New wings for World of Birds

Weekend Argus (Saturday Edition) - - NEWS - KOWTHAR SOLOMONS

A YEAR ago, it seemed al­most cer­tain that the World of Birds, which pro­vides a haven to thou­sands of birds and an­i­mals, would close down.

But now, in what has been de­scribed as a “Christ­mas mir­a­cle”, the an­i­mal sanc­tu­ary has turned from the brink of bank­ruptcy to pay a third of its R1.3 mil­lion debt and to fly for yet an­other year.

The “mir­a­cle” was largely thanks to the gen­eros­ity of Capeto­ni­ans, and in par­tic­u­lar a lo­cal artist who sold her stu­dio and do­nated the money to the sanc­tu­ary, where at least 200 new furry and feath­ered friends – many of them in­jured or aban­doned – are brought in by the pub­lic ev­ery month.

Hen­drik Louw, park man­ager, said they hoped to pay the re­main­der of their loan be­fore the end of the tourist sea­son.

“It feels like a Christ­mas mir­a­cle to ev­ery­one at the park. Last year we were de­pressed and clos­ing the park seemed all but cer­tain. But thanks to the gen­eros­ity of all Capeto­ni­ans, and an es­pe­cially touch­ing sac­ri­fice from our artis­tic bene­fac­tor, things have changed for the bet­ter dra­mat­i­cally. We’re not out of the woods yet, but we’ve been given what feels like a sec­ond life and plan to make the most of it.”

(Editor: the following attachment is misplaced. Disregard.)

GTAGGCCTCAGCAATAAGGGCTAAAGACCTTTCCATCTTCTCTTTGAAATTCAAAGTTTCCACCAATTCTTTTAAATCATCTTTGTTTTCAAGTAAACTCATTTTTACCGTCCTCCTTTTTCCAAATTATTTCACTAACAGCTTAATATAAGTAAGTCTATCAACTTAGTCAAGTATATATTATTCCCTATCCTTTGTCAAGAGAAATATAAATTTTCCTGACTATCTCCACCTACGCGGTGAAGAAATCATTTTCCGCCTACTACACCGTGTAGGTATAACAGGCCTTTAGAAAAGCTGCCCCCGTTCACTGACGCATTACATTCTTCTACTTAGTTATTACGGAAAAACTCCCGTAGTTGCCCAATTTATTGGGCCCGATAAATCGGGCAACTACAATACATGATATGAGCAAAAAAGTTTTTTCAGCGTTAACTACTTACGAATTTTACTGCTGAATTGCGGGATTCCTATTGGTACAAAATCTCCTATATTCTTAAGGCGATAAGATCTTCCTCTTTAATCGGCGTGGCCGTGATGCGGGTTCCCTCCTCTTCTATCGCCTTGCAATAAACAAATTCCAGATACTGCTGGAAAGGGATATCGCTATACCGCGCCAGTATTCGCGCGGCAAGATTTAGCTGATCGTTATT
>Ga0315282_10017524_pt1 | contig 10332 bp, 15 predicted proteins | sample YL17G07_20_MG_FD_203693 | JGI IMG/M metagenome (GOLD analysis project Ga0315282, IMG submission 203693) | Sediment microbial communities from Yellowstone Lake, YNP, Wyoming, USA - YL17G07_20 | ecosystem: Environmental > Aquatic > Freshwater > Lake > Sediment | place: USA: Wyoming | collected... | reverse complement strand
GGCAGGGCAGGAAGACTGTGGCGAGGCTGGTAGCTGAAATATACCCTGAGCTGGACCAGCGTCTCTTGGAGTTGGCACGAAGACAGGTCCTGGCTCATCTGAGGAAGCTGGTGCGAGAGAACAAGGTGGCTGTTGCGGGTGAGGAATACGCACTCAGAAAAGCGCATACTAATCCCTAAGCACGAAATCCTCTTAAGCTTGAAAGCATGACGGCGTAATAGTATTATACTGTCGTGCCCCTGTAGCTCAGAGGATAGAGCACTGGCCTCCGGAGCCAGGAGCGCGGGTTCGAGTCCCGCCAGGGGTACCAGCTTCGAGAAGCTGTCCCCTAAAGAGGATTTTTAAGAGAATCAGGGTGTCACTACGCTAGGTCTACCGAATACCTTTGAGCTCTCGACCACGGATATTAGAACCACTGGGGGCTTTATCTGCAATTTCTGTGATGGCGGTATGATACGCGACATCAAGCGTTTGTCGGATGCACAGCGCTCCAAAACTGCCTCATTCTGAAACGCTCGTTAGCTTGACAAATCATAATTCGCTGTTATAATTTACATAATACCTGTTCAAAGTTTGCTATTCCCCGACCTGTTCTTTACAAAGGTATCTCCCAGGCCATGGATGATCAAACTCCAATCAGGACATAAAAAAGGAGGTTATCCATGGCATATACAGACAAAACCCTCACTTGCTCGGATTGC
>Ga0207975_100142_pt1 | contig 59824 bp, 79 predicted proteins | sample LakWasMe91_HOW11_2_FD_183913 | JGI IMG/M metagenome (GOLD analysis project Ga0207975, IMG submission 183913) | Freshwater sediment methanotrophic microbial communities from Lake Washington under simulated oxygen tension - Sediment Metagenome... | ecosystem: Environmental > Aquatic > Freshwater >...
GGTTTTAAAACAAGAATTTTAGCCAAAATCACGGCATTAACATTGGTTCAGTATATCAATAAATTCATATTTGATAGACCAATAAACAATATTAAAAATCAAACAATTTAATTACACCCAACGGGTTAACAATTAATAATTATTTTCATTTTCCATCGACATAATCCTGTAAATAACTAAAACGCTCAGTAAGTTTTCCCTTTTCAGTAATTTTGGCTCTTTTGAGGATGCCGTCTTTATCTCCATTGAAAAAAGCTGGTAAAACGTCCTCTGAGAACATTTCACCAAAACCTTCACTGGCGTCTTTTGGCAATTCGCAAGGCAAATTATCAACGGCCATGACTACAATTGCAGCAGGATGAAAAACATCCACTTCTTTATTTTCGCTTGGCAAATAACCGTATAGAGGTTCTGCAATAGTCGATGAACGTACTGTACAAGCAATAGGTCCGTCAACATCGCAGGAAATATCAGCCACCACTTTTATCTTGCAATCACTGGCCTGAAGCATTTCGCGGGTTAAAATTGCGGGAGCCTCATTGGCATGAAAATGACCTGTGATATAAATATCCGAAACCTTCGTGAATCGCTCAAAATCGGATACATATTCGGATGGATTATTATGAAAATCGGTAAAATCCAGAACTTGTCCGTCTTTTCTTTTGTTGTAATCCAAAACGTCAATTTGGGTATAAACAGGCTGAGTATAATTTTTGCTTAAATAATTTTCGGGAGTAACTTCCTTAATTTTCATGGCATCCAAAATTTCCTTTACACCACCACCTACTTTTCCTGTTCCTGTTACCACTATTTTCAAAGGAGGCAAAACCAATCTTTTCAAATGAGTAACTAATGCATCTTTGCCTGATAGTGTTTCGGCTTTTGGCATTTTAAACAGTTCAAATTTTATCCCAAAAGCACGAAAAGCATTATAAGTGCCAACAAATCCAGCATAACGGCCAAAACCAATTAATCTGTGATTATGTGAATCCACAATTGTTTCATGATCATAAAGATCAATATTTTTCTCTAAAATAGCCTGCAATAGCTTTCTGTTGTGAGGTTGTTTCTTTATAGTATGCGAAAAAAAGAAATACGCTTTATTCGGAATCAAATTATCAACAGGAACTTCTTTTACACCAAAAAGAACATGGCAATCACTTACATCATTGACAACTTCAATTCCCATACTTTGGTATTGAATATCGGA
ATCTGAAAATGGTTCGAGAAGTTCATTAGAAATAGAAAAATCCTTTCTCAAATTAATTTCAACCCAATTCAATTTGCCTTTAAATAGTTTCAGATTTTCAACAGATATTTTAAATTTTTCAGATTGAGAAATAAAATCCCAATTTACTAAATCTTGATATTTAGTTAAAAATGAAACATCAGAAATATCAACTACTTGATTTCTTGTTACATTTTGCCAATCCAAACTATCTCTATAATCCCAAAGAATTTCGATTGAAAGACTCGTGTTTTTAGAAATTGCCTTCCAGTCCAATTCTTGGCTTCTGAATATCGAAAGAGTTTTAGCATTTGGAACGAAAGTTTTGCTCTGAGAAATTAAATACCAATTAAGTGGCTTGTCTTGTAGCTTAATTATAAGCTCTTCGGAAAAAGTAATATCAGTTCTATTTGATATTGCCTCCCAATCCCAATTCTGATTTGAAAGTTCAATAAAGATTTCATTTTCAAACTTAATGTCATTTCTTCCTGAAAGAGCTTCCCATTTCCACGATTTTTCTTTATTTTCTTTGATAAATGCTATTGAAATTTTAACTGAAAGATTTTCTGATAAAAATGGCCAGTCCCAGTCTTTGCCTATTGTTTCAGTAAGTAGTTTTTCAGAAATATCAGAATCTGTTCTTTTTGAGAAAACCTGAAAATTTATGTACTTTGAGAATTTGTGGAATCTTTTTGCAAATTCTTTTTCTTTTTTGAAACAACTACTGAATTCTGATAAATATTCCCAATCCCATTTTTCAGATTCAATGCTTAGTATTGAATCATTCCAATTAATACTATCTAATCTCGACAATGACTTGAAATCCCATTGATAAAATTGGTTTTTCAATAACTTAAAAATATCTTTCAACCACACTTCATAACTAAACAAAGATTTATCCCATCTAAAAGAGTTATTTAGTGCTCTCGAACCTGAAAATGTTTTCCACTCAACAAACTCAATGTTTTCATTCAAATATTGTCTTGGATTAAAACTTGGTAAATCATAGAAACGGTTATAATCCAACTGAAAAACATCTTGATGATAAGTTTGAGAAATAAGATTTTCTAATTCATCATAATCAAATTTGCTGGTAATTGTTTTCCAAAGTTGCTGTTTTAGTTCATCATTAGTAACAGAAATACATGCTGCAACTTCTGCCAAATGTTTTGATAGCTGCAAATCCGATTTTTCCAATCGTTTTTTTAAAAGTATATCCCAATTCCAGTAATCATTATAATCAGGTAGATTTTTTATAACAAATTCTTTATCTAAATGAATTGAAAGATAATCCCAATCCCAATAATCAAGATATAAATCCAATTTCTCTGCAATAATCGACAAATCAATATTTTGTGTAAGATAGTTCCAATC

The sanc­tu­ary – home to more than 200 species and 3 000 an­i­mals and birds – faced one of its grimmest times in its 38year his­tory at the be­gin­ning of the year. Racked by mount­ing debt and a large drop in vis­i­tors, it had a monthly over­head of R500 000 and a R1.3m loan from the bank was quickly ex­hausted.

But me­dia cov­er­age, in­clud­ing an ar­ti­cle in the Week­end Ar­gus, re­newed in­ter­est in the park. Hundreds of do­na­tions poured in and the sale of the artist’s stu­dio helped to put the park on the road to re­cov­ery.

The artist, who wants to re­main anony­mous, said she was so touched by the Week­end Ar­gus ar­ti­cle and the care shown for the an­i­mals that she did what she could to help.

Many of the an­i­mals at the World of Birds are in­jured and aban­doned and could not sur­vive in the wild.

A large num­ber are en­dan­gered species, such as the Cape vul­ture.

Wal­ter Man­gold, World of Birds owner, said if the an­i­mals could be given qual­ity of life, they should be al­lowed to live – in con­trast to one be­lief that an­i­mals must die if they can­not be cared for.

The park has asked the pub­lic to con­tinue their sup­port sim­ply by buy­ing tick­ets and en­joy­ing a day with fam­ily and friends among the weird and won­der­ful crea­tures.


SAFE: Pel­i­can chicks at World of Birds.

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